Reference: Barker, Wendy. “Emily Dickinson and Poetic Strategy.” The Cambridge Companion to Emily Dickinson, edited by Wendy Martin, Cambridge UP, 2002, pp. 77-90.
    Baudrillard, Jean. Simulacra and Simulation. Translated by Sheila Faria Glaser, The U of Michigan P, 1994.
    ———. “The Order of Simulacra.” Symbolic Exchange and Death, edited by Lain Hamilton Grant, Sage, 1993, pp. 50-86.
    Benfey, Christopher. “Nearness and Neighbors.” Emily Dickinson and the Problem of Others, The U of Massachusetts P, 1984, pp. 63-79.
    Cameron, Sharon. Choosing Not Choosing. The U of Chicago P, 1992.
    Curtis, Audrey. “Social Etiquette.” Martin, vol. 2, pp. 784-89.
    Deppman, Jed. Trying to Think with Emily Dickinson. The U of Massachusetts P, 2008.
    Dickinson, Emily. “Civilization – spurns – the Leopard!” (492). Johnson, p. 236
    ———. “‘Heaven’ has different Signs – to me –” (575). Johnson, p. 280.
    ———. “Dreams are the subtle Dower” (1376). Johnson, p. 592.
    ———. “Doom is the House without Door” (475). Johnson, p. 229.
    ———. “I dwell in Possibility” (657). Johnson, p. 327
    ———. “I started Early – Took my Dog –” (520). Johnson, p. 254-55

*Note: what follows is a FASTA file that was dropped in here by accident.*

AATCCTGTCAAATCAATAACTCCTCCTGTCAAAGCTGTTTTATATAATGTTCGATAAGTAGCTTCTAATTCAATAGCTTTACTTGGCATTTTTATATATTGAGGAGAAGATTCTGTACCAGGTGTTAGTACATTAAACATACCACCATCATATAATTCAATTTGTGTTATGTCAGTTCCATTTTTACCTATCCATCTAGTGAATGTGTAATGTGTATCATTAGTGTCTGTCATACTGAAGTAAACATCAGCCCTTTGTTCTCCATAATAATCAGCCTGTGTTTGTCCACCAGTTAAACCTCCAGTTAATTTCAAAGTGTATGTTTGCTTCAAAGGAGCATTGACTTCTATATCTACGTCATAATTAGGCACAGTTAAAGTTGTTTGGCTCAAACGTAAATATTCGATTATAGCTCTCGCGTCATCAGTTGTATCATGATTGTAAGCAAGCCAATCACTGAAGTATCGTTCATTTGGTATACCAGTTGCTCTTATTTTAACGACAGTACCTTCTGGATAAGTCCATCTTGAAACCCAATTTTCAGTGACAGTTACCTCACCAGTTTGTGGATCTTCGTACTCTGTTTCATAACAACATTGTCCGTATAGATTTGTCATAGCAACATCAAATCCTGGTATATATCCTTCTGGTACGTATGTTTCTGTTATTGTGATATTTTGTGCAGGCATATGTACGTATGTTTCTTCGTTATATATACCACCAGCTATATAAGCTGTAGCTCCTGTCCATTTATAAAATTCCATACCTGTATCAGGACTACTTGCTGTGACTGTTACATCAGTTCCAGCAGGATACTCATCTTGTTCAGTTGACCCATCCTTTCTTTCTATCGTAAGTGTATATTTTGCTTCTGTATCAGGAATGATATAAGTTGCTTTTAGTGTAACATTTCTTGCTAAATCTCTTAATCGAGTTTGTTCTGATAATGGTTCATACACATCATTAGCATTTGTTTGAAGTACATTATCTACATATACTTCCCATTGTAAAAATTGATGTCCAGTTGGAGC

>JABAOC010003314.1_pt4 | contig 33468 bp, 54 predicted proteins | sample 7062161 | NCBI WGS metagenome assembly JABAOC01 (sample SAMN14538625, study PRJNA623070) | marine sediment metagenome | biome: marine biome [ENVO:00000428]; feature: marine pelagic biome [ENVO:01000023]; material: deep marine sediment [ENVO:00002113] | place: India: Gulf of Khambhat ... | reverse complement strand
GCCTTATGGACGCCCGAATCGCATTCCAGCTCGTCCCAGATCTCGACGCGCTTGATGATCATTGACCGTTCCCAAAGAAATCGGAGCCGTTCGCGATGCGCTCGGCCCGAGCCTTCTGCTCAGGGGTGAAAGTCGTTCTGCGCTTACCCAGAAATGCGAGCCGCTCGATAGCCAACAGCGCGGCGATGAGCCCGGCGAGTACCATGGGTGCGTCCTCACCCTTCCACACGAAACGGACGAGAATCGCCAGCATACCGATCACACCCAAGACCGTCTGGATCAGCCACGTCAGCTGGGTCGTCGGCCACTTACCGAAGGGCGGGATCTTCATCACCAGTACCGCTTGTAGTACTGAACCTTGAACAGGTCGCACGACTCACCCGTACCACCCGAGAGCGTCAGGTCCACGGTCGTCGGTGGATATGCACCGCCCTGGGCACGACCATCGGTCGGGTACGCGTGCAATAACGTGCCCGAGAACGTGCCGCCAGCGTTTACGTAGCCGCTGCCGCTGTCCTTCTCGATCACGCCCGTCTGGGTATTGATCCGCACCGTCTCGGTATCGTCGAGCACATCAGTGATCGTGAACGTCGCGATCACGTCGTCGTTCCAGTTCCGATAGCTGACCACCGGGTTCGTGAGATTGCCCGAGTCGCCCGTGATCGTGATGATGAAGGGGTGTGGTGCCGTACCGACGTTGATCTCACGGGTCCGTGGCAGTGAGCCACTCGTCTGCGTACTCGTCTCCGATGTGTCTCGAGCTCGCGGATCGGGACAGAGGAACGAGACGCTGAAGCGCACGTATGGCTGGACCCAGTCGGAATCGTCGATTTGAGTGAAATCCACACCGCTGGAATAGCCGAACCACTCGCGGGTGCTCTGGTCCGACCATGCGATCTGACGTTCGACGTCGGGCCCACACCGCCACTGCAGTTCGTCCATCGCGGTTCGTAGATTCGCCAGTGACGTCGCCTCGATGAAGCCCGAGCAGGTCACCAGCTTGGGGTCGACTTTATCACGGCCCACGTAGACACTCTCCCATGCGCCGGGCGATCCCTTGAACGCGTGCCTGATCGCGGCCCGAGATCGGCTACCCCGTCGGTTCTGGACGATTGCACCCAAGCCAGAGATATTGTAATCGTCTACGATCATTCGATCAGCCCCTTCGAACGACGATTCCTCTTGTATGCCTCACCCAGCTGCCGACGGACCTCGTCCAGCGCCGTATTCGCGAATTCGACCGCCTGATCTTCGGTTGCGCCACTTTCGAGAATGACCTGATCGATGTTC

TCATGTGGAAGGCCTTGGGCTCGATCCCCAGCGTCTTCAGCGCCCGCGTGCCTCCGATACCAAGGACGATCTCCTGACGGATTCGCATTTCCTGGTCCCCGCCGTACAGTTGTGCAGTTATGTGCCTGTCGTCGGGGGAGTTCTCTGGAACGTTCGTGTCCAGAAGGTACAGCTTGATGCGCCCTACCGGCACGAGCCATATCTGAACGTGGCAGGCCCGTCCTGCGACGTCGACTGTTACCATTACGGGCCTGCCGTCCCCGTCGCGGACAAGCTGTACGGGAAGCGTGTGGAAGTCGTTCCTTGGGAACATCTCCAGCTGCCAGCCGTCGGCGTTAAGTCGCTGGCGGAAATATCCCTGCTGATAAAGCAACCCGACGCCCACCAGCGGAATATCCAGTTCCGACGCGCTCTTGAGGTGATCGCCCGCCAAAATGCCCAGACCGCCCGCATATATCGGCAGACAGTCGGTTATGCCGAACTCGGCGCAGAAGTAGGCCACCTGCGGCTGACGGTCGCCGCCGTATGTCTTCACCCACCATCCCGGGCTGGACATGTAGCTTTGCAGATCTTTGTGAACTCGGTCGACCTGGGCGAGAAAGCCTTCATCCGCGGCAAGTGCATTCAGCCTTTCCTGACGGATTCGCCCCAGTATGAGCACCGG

———. “Much Madness is divinest Sense –” (435) Johnson, p. 209
    ———. “There’s a certain Slant of light,” (258). Johnson, p. 118.
    ———. “We dream – it is good we are dreaming –” (531). Johnson, pp. 259-60.
    ———. “Within that little Hive” (1607). Johnson, p. 664.
    “Dream.” Emily Dickinson Lexicon, edl.byu.edu/lexicon/term/565805. Accessed 31 March. 2018.
    “Dream.” Oxford English Dictionary, www.oed.com/view/Entry/57600?. Accessed 31 March. 2018.
    Emily Dickinson Lexicon. Brigham Young University, 2007–2017, edl.byu.edu.
    Farr, Judith. The Gardens of Emily Dickinson. Harvard UP. 2004
    Finnerty, Páraic. “A Dickinson Reverie: The Worm, the Snake, Marvel, and Nineteenth-century Dreaming.” The Emily Dickinson Journal, vol. 16, no. 2, 2007, pp. 94-119. Proquest, search.proquest.com/docview/216521309?accountid=10067. Accessed 31 March. 2018.
    Genosko, Gary. Baudrillard and Signs: Signification Ablaze. Routledge. 1994.
    Grabher, Gudrun, et al., editors. The Emily Dickinson Handbook. U of Massachusetts P, 1998.
    Hagenbüchle, Roland. “Dickinson and Literary Theory.” Grabher, pp. 356-384.
    Hammer, Jaji Crocker. “Cultural Norms.” Martin, vol. 1, pp. 213-218.
    “Heaven.” Emily Dickinson Lexicon, edl.byu.edu/lexicon/term/565805. Accessed 20 Nov. 2019.
    Johnson, Thomas H, editor. The Complete Poems of Emily Dickinson. By Emily Dickinson, Back Bay Books, 1960.
    Jones, Lisa Marie. “Leopard.” Martin, vol. 2, pp. 512-13.
    Kellner, Douglas. “Media, Simulations and the End of the Social.” Jean Baudrillard: From Maxism to Postmodernism and Beyond, Standford UP, 1989, pp. 61-92.